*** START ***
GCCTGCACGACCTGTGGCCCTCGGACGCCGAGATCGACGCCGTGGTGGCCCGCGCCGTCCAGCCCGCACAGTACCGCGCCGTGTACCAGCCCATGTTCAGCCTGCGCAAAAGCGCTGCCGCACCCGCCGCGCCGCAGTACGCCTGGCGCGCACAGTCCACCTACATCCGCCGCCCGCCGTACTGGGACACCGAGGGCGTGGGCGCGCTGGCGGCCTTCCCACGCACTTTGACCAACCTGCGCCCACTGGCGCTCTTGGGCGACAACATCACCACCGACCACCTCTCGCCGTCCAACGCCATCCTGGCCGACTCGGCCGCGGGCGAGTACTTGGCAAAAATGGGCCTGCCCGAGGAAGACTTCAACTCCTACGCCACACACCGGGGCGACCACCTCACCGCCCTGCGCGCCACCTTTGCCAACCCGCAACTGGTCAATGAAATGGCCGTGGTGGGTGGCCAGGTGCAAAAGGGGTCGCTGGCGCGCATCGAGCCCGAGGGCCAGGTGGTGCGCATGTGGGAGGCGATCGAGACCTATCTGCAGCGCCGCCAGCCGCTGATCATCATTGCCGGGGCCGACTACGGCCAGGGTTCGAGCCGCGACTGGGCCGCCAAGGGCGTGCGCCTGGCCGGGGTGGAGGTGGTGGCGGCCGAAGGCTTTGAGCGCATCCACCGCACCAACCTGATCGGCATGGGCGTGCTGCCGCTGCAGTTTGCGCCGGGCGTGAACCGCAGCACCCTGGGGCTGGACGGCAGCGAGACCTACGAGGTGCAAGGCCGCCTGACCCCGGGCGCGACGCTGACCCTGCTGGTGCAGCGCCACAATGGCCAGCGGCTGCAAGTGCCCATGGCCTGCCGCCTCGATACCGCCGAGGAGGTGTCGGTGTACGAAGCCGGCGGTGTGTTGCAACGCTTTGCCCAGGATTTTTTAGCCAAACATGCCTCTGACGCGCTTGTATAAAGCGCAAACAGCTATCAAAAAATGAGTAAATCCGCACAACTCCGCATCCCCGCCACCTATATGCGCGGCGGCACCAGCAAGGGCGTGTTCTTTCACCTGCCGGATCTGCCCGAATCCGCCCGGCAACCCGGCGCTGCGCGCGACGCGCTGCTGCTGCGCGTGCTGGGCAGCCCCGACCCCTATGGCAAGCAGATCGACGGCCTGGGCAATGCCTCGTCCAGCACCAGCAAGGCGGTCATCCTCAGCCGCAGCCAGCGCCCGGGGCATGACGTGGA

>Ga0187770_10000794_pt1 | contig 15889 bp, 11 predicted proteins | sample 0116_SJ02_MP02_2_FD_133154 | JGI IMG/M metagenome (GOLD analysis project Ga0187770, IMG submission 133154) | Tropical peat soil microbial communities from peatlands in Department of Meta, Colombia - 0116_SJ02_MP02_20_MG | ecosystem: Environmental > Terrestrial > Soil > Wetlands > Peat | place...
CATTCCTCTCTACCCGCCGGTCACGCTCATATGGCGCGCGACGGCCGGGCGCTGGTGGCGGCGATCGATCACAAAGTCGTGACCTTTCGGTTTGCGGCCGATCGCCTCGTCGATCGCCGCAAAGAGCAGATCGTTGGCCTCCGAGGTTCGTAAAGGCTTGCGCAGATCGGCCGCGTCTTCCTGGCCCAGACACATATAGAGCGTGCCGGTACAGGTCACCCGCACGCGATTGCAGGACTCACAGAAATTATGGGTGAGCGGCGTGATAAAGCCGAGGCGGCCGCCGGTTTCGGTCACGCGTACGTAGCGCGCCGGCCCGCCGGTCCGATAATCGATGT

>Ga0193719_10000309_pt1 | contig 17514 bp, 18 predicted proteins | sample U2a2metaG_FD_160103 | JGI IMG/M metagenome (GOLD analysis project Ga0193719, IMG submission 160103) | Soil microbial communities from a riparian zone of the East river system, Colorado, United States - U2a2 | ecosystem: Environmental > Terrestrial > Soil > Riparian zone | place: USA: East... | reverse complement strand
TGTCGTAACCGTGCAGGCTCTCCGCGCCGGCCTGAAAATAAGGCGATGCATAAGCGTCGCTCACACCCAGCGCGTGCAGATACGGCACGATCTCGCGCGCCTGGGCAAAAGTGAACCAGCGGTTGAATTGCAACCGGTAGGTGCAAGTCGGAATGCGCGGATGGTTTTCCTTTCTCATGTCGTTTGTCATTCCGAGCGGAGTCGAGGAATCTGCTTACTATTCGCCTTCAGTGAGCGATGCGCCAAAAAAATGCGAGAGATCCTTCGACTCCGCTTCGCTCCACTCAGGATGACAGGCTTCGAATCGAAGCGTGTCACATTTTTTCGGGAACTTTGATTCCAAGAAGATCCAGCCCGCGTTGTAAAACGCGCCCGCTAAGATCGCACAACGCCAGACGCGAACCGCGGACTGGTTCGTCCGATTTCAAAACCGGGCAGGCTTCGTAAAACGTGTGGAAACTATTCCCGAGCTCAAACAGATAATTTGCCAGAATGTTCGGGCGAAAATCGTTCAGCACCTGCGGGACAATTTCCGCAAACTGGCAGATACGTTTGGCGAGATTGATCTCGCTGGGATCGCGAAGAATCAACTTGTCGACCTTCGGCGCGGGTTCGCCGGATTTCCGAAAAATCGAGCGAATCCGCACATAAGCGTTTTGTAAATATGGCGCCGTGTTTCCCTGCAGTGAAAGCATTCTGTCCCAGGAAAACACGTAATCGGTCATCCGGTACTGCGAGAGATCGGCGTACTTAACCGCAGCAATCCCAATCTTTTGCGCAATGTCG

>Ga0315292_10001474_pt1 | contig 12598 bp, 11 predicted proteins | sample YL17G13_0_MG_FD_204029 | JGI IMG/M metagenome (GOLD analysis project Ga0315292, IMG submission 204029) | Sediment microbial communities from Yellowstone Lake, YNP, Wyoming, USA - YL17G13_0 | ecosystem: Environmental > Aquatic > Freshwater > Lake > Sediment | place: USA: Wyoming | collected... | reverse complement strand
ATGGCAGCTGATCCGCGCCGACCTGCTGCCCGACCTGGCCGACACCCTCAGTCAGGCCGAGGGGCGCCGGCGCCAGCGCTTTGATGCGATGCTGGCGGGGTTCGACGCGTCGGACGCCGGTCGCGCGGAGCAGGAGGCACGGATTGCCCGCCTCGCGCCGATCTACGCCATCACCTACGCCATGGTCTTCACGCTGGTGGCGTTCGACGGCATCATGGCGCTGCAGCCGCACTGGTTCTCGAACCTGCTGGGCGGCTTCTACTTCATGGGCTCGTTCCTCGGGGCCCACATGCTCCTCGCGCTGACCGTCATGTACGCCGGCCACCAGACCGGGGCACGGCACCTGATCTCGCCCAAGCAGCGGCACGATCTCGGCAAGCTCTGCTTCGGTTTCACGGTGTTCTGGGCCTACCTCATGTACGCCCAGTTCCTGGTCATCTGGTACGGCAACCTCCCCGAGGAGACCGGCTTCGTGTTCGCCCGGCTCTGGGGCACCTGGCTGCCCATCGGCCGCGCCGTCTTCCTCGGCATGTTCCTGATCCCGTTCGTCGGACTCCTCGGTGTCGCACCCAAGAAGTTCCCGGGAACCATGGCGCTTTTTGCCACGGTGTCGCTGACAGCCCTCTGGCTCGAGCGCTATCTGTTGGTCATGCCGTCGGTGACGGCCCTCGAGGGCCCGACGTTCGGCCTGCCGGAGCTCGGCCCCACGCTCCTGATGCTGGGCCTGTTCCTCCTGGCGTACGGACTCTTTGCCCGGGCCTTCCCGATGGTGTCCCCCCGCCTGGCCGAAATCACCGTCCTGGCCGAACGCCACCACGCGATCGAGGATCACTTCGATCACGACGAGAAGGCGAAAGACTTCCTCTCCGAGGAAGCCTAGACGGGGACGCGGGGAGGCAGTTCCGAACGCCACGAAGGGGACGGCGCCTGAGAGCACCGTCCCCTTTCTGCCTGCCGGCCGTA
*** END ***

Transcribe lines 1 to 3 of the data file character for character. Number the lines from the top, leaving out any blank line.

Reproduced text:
GCCTGCACGACCTGTGGCCCTCGGACGCCGAGATCGACGCCGTGGTGGCCCGCGCCGTCCAGCCCGCACAGTACCGCGCCGTGTACCAGCCCATGTTCAGCCTGCGCAAAAGCGCTGCCGCACCCGCCGCGCCGCAGTACGCCTGGCGCGCACAGTCCACCTACATCCGCCGCCCGCCGTACTGGGACACCGAGGGCGTGGGCGCGCTGGCGGCCTTCCCACGCACTTTGACCAACCTGCGCCCACTGGCGCTCTTGGGCGACAACATCACCACCGACCACCTCTCGCCGTCCAACGCCATCCTGGCCGACTCGGCCGCGGGCGAGTACTTGGCAAAAATGGGCCTGCCCGAGGAAGACTTCAACTCCTACGCCACACACCGGGGCGACCACCTCACCGCCCTGCGCGCCACCTTTGCCAACCCGCAACTGGTCAATGAAATGGCCGTGGTGGGTGGCCAGGTGCAAAAGGGGTCGCTGGCGCGCATCGAGCCCGAGGGCCAGGTGGTGCGCATGTGGGAGGCGATCGAGACCTATCTGCAGCGCCGCCAGCCGCTGATCATCATTGCCGGGGCCGACTACGGCCAGGGTTCGAGCCGCGACTGGGCCGCCAAGGGCGTGCGCCTGGCCGGGGTGGAGGTGGTGGCGGCCGAAGGCTTTGAGCGCATCCACCGCACCAACCTGATCGGCATGGGCGTGCTGCCGCTGCAGTTTGCGCCGGGCGTGAACCGCAGCACCCTGGGGCTGGACGGCAGCGAGACCTACGAGGTGCAAGGCCGCCTGACCCCGGGCGCGACGCTGACCCTGCTGGTGCAGCGCCACAATGGCCAGCGGCTGCAAGTGCCCATGGCCTGCCGCCTCGATACCGCCGAGGAGGTGTCGGTGTACGAAGCCGGCGGTGTGTTGCAACGCTTTGCCCAGGATTTTTTAGCCAAACATGCCTCTGACGCGCTTGTATAAAGCGCAAACAGCTATCAAAAAATGAGTAAATCCGCACAACTCCGCATCCCCGCCACCTATATGCGCGGCGGCACCAGCAAGGGCGTGTTCTTTCACCTGCCGGATCTGCCCGAATCCGCCCGGCAACCCGGCGCTGCGCGCGACGCGCTGCTGCTGCGCGTGCTGGGCAGCCCCGACCCCTATGGCAAGCAGATCGACGGCCTGGGCAATGCCTCGTCCAGCACCAGCAAGGCGGTCATCCTCAGCCGCAGCCAGCGCCCGGGGCATGACGTGGA

>Ga0187770_10000794_pt1 | contig 15889 bp, 11 predicted proteins | sample 0116_SJ02_MP02_2_FD_133154 | JGI IMG/M metagenome (GOLD analysis project Ga0187770, IMG submission 133154) | Tropical peat soil microbial communities from peatlands in Department of Meta, Colombia - 0116_SJ02_MP02_20_MG | ecosystem: Environmental > Terrestrial > Soil > Wetlands > Peat | place...
CATTCCTCTCTACCCGCCGGTCACGCTCATATGGCGCGCGACGGCCGGGCGCTGGTGGCGGCGATCGATCACAAAGTCGTGACCTTTCGGTTTGCGGCCGATCGCCTCGTCGATCGCCGCAAAGAGCAGATCGTTGGCCTCCGAGGTTCGTAAAGGCTTGCGCAGATCGGCCGCGTCTTCCTGGCCCAGACACATATAGAGCGTGCCGGTACAGGTCACCCGCACGCGATTGCAGGACTCACAGAAATTATGGGTGAGCGGCGTGATAAAGCCGAGGCGGCCGCCGGTTTCGGTCACGCGTACGTAGCGCGCCGGCCCGCCGGTCCGATAATCGATGT